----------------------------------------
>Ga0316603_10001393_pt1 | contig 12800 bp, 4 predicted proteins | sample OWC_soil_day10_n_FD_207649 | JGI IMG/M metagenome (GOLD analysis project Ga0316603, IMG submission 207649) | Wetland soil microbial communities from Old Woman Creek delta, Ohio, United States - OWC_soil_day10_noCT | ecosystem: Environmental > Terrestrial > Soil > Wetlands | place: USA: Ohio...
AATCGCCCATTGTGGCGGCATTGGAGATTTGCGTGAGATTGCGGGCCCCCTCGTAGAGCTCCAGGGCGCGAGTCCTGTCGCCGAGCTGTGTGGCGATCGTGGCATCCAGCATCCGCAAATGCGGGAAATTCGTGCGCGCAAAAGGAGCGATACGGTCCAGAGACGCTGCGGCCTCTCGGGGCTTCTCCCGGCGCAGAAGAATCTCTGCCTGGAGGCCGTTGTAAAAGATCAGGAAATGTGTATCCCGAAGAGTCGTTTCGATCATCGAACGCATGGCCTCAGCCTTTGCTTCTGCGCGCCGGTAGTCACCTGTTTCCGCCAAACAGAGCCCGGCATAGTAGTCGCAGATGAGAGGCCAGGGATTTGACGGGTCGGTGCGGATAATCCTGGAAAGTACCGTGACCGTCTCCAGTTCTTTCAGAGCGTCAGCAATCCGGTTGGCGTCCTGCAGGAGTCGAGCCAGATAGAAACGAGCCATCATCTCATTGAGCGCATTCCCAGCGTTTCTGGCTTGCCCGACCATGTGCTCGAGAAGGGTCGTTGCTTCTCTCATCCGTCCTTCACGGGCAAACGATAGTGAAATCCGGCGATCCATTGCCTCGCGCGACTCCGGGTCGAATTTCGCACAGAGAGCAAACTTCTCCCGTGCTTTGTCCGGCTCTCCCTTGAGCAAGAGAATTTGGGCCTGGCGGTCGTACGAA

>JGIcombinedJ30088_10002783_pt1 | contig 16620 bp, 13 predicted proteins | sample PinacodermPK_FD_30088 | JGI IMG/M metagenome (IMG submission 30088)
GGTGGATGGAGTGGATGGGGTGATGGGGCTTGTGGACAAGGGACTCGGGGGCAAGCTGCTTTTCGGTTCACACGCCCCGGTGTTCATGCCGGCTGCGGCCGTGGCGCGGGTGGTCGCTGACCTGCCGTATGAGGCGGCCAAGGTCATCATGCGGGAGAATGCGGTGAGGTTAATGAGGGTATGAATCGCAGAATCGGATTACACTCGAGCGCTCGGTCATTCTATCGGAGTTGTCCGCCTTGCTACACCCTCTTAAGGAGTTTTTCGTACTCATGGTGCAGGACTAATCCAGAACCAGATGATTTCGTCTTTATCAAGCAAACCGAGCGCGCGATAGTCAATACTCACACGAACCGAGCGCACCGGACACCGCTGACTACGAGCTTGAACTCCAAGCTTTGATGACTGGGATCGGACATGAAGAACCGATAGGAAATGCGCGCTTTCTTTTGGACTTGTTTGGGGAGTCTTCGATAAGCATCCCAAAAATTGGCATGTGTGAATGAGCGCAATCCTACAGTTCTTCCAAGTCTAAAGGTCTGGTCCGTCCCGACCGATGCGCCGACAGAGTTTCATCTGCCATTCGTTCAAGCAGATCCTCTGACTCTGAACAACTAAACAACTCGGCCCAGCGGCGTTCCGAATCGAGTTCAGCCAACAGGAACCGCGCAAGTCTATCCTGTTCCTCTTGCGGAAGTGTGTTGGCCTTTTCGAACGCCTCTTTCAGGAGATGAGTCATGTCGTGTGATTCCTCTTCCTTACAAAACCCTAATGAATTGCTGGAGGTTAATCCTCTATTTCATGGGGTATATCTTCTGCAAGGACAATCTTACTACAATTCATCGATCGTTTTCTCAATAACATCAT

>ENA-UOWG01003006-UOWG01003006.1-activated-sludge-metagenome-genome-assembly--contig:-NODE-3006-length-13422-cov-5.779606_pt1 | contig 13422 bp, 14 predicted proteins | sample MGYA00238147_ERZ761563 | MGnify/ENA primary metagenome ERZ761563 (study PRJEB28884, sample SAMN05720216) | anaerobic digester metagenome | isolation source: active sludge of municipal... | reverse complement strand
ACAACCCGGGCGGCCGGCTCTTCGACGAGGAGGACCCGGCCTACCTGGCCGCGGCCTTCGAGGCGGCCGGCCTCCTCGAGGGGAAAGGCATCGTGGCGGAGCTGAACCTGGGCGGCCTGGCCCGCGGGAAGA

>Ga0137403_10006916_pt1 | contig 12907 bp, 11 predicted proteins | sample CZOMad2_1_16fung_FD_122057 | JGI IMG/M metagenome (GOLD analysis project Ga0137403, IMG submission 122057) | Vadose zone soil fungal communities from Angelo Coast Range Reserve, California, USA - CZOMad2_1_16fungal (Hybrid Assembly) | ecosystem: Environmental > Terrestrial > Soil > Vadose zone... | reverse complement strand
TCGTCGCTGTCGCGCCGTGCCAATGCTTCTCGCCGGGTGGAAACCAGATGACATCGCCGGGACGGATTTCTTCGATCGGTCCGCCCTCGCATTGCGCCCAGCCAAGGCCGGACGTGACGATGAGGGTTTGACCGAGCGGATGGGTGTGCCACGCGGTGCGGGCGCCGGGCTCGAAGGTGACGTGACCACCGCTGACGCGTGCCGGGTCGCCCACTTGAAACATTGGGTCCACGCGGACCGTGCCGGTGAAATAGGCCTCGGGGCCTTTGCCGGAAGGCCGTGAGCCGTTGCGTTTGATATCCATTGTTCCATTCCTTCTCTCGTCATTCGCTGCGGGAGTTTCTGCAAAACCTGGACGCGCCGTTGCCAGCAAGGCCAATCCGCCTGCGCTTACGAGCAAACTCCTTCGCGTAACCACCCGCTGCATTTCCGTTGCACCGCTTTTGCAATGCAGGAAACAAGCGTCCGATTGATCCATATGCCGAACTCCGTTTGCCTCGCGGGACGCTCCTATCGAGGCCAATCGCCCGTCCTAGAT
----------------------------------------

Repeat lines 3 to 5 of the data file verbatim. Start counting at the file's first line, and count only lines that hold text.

>JGIcombinedJ30088_10002783_pt1 | contig 16620 bp, 13 predicted proteins | sample PinacodermPK_FD_30088 | JGI IMG/M metagenome (IMG submission 30088)
GGTGGATGGAGTGGATGGGGTGATGGGGCTTGTGGACAAGGGACTCGGGGGCAAGCTGCTTTTCGGTTCACACGCCCCGGTGTTCATGCCGGCTGCGGCCGTGGCGCGGGTGGTCGCTGACCTGCCGTATGAGGCGGCCAAGGTCATCATGCGGGAGAATGCGGTGAGGTTAATGAGGGTATGAATCGCAGAATCGGATTACACTCGAGCGCTCGGTCATTCTATCGGAGTTGTCCGCCTTGCTACACCCTCTTAAGGAGTTTTTCGTACTCATGGTGCAGGACTAATCCAGAACCAGATGATTTCGTCTTTATCAAGCAAACCGAGCGCGCGATAGTCAATACTCACACGAACCGAGCGCACCGGACACCGCTGACTACGAGCTTGAACTCCAAGCTTTGATGACTGGGATCGGACATGAAGAACCGATAGGAAATGCGCGCTTTCTTTTGGACTTGTTTGGGGAGTCTTCGATAAGCATCCCAAAAATTGGCATGTGTGAATGAGCGCAATCCTACAGTTCTTCCAAGTCTAAAGGTCTGGTCCGTCCCGACCGATGCGCCGACAGAGTTTCATCTGCCATTCGTTCAAGCAGATCCTCTGACTCTGAACAACTAAACAACTCGGCCCAGCGGCGTTCCGAATCGAGTTCAGCCAACAGGAACCGCGCAAGTCTATCCTGTTCCTCTTGCGGAAGTGTGTTGGCCTTTTCGAACGCCTCTTTCAGGAGATGAGTCATGTCGTGTGATTCCTCTTCCTTACAAAACCCTAATGAATTGCTGGAGGTTAATCCTCTATTTCATGGGGTATATCTTCTGCAAGGACAATCTTACTACAATTCATCGATCGTTTTCTCAATAACATCAT

>ENA-UOWG01003006-UOWG01003006.1-activated-sludge-metagenome-genome-assembly--contig:-NODE-3006-length-13422-cov-5.779606_pt1 | contig 13422 bp, 14 predicted proteins | sample MGYA00238147_ERZ761563 | MGnify/ENA primary metagenome ERZ761563 (study PRJEB28884, sample SAMN05720216) | anaerobic digester metagenome | isolation source: active sludge of municipal... | reverse complement strand